McAuliffe wants Medicaid to be expanded, Cuccinelli doesn't.
In Virginia, voters are about to make a choice between two candidates who have a stark difference of opinion about expanding Medicaid.
These days, most of the talk about the Patient Protection and Affordable Care Act has turned to the exchanges, where people without health insurance can sign up to get coverage. But next week, voters in Virginia will participate in a referendum of sorts on a different key provision of the law — whether or not Virginia should expand Medicaid to 400,000 new recipients. Republican Ken Cuccinelli says no.
"I am not willing to risk Virginia's budget when the federal government is already taking the position, many of them are taking the position, that they can't afford it even if they wanted to," he says.
Under the new law, the federal government would pick up 100 percent of the cost of expanding health care for poor people and the disabled until 2016. Then Virginia would be required to pay for 10 percent of the program. But what happens after that? Cuccinelli says he doesn't want to find out.
Democrat Terry McAuliffe says it would be irresponsible not to take advantage of the money, which will be taken from Virginia taxpayers whether the commonwealth participates or not.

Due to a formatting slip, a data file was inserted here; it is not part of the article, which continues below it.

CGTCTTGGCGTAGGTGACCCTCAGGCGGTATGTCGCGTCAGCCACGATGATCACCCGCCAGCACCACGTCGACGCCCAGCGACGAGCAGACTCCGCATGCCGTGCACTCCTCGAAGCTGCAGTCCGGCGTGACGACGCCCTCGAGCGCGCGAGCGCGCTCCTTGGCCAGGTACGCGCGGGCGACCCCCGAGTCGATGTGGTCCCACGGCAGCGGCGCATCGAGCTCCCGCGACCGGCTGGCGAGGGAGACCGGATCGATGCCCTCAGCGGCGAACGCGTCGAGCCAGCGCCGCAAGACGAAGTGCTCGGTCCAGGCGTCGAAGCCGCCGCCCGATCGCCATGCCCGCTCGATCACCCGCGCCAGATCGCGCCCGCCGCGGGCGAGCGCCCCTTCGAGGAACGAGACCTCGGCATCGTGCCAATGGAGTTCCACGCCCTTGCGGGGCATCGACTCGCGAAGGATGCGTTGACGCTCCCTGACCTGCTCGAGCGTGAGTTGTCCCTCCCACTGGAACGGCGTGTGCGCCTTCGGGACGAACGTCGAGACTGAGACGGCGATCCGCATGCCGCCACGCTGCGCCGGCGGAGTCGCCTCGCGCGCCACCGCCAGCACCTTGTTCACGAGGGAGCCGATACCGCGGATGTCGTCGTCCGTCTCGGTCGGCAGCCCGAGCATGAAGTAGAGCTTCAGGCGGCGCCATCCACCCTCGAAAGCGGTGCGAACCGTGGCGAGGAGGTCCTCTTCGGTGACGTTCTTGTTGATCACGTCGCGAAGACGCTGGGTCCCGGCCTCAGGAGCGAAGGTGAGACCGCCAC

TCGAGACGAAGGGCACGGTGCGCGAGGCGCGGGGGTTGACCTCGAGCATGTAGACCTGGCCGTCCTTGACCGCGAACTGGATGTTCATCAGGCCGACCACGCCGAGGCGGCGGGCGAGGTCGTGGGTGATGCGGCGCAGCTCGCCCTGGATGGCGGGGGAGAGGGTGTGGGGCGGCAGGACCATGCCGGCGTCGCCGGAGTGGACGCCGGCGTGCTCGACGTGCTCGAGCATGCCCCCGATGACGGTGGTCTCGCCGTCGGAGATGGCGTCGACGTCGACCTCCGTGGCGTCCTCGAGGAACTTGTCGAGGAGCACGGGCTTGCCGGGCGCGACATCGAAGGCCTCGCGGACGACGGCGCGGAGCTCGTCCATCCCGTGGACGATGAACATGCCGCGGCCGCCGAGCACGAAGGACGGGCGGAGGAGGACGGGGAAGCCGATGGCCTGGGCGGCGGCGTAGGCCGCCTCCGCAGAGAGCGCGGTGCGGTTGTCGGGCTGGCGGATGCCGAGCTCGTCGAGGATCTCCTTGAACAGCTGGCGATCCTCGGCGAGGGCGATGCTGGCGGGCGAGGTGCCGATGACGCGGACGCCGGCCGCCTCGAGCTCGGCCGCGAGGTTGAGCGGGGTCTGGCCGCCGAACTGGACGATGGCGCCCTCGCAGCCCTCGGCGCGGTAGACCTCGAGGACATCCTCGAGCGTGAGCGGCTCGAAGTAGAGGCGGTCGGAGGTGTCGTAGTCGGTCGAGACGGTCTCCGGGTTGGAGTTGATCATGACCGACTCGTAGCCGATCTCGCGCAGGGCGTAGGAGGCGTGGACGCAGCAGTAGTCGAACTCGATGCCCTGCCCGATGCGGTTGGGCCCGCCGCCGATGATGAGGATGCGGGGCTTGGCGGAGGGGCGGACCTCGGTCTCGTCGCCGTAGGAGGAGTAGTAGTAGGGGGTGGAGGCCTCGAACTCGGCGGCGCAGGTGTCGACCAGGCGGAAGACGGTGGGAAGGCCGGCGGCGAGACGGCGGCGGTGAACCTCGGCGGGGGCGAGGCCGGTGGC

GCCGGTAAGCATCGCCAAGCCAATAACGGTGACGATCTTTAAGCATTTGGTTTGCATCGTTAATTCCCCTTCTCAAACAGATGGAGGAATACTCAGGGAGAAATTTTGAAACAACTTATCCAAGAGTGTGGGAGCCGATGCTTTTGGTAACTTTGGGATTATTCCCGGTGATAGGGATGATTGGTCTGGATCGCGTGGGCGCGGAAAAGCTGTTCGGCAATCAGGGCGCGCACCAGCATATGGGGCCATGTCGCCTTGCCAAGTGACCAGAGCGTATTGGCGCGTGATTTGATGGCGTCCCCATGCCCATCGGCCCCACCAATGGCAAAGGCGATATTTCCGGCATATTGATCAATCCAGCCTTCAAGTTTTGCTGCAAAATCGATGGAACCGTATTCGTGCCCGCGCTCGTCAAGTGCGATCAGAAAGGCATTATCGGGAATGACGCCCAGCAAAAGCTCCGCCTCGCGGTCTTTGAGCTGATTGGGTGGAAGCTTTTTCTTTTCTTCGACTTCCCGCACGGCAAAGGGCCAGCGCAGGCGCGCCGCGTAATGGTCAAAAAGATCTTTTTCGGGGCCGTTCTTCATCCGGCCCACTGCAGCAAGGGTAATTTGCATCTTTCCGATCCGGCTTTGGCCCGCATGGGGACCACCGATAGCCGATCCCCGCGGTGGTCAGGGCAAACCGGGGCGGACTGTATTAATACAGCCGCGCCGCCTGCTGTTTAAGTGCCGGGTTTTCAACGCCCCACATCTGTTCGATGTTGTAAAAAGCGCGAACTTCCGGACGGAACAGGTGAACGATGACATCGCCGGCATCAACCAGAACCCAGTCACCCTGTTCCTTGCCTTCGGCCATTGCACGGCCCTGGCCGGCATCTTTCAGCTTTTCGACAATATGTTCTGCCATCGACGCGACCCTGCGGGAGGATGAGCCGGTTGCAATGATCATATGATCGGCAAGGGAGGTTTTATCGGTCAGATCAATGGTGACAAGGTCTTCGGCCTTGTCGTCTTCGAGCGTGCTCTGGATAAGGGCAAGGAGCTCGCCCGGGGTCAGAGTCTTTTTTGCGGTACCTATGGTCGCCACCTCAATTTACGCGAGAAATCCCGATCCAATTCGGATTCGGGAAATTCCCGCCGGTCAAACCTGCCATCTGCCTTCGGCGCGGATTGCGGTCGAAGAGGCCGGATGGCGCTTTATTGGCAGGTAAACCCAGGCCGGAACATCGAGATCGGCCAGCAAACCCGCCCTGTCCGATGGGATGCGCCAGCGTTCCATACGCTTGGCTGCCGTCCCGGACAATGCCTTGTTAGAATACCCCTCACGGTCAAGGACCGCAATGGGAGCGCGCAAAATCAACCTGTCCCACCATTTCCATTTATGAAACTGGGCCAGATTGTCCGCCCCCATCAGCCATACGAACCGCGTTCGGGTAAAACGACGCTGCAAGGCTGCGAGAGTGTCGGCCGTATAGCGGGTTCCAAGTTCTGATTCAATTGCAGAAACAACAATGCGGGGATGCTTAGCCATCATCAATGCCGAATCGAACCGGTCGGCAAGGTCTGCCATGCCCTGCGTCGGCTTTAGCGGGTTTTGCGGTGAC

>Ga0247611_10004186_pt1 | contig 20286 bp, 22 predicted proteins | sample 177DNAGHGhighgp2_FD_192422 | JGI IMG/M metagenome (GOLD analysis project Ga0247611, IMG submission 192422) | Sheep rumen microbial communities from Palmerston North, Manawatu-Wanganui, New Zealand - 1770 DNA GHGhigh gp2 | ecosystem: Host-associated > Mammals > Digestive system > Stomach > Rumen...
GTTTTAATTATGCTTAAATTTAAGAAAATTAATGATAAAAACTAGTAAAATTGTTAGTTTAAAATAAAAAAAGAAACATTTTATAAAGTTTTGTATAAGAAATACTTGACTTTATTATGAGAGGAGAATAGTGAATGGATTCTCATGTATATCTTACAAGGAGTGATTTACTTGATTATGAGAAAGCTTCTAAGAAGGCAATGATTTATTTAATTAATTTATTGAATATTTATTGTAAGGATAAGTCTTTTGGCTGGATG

"We are going to bring back to Virginia over the course of the next seven years, $21 billion of our money that we are paying in," he says.
Some of the politics are familiar, with Republicans standing against President Barack Obama's healthcare reform and Democrats standing with it. But University of Virginia Center for Politics analyst Kyle Kondik says the politics of Medicaid expansion cross party lines because of the money involved.
"Some traditional constituency groups, including for instance hospitals and doctors, really want it because it's essentially good for the bottom line for hospitals and then by extension doctors," he says.
A commission created earlier this year to consider whether Medicaid expansion should move forward. That commission has yet to make a ruling, although the next governor is expected to play a major role in the process.